Contact Lens Practice Pearls
Five Steps for Improving Patient Compliance
BY JOHN MARK JACKSON, OD, MS, FAAO
I recently read an article online about the importance of taking care of your contact lenses. I wish I could say that the reader comments were insightful and encouraging, but they weren’t.
Comments ranged from “I keep my lenses in for three months and my eyes are fine!” to “Bloodsucking docterz wants yer moneez!”
Of course, we are trying to look out for their long-term eye health and comfort. Following are some suggestions for motivating your patients to follow the rules.
Features Tell; Benefits Sell
I learned this little adage long before I got interested in eyes. This sales maxim means that customers don’t just need to know what a product will do, but how that product will improve their lives. Don’t just tell Ms. Jones that she needs to rub her lenses clean, but explain how that will improve her comfort throughout the wear cycle. Explain how topping off her solution can lead to an eye infection that could prevent her from working, or even result in losing an eye.
Don’t Just Tell Them; Show Them
I would rather watch an online video on how to do something than read about how to do it (or at least have a lot of photos in the written instructions).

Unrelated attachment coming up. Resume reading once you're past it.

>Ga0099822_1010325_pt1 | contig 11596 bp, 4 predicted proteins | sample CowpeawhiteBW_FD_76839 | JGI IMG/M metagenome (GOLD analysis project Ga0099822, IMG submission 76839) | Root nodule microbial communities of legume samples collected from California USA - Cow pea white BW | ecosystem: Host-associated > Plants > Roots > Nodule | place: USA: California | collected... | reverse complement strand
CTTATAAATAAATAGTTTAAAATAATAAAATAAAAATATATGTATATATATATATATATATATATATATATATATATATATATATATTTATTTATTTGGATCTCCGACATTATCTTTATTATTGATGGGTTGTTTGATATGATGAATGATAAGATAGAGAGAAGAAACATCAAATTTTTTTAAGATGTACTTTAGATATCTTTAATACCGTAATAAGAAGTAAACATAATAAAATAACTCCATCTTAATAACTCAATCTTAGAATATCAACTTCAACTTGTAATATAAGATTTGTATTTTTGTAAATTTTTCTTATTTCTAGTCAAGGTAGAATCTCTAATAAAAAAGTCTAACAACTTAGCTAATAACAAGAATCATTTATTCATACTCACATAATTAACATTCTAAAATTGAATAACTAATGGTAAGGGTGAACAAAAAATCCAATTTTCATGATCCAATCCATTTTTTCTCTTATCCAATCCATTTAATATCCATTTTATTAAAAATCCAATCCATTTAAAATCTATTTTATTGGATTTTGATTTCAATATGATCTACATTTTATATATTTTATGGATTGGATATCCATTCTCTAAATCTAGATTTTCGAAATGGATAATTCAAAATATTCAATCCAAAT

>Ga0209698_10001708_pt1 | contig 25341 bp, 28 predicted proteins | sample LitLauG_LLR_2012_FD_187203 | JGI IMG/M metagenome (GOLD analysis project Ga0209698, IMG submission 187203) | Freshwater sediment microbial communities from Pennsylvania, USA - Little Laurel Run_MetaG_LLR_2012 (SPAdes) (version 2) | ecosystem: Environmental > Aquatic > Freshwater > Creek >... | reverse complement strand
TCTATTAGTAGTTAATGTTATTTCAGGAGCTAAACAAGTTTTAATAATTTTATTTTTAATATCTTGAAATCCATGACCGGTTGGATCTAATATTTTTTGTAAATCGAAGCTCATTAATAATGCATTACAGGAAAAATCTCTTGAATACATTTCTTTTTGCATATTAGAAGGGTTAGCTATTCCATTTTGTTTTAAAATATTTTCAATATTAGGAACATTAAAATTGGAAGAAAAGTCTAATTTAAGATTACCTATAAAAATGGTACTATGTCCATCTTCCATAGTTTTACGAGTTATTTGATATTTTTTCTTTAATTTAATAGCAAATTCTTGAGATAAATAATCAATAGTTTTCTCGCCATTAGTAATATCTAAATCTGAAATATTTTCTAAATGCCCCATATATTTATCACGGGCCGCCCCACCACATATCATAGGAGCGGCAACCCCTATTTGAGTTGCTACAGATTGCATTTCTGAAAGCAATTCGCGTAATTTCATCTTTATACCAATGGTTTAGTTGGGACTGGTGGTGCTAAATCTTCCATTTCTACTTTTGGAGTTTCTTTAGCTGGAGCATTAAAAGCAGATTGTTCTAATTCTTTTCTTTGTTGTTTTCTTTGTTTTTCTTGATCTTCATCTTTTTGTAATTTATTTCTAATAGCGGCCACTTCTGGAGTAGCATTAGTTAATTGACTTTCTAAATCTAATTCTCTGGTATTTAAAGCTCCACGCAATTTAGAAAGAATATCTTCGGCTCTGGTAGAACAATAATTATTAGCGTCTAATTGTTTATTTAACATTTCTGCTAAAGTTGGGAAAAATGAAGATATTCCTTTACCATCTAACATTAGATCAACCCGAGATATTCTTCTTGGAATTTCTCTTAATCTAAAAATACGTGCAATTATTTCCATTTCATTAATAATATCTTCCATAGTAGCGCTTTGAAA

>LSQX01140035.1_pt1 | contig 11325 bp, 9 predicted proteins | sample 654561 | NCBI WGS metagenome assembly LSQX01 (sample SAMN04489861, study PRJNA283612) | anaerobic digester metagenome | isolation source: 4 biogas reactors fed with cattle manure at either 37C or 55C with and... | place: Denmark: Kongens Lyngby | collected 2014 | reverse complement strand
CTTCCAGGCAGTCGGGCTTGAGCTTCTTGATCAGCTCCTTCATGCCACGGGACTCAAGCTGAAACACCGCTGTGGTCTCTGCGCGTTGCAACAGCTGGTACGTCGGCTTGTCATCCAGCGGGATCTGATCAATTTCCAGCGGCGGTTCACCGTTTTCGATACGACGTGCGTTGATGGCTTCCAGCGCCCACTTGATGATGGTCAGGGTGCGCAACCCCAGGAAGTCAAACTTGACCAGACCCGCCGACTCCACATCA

Most people are visual learners. Having patients watch lens care videos in the waiting room can be an effective reminder on the proper steps. Giving them the opportunity to view a video on lens application and removal before your tech teaches them can make it easier for them to understand those steps as well.
Figure 1. Take a photo of your patient’s lens deposits to show them.
Give Them the Tools They Need
Send patients home with materials to reinforce what you taught them. Some contact lens companies provide appropriate written materials, or you can download patient instruction sheets from the Association of Optometric Contact Lens Educators (AOCLE) at www.aocle.org—with evidence-based literature citations! Encourage patients to use a smartphone app or calendar to remind them when it’s time to replace lenses and cases. Consider daily disposables as well.
Make It Personal
Hearing about bad things that happen to other people is not as effective as showing patients how something affects them. Photos or videos of their eyes and their lenses can be more effective in making your point. Figure 1, a photo taken with a smartphone held near the slit lamp ocular, shows large areas of non-wetting from deposits on a patient’s scleral lens. After seeing the photo, she understood how modifying her care routine could improve her comfort and vision.
Partner With the Patient
I think the days of authoritative medicine are long gone. You are less likely to get your message across with today’s healthcare consumers if your instructions come across as, “Because I’m the specialist and I say so, that’s why!”
Patient compliance is always going to be a challenge. Hopefully these tips will help you and your patients have better contact lens success. CLS
Dr. Jackson is an associate professor at Southern College of Optometry where he works in the Advanced Contact Lens Service, teaches courses in contact lenses, and performs clinical research. You can reach him at firstname.lastname@example.org.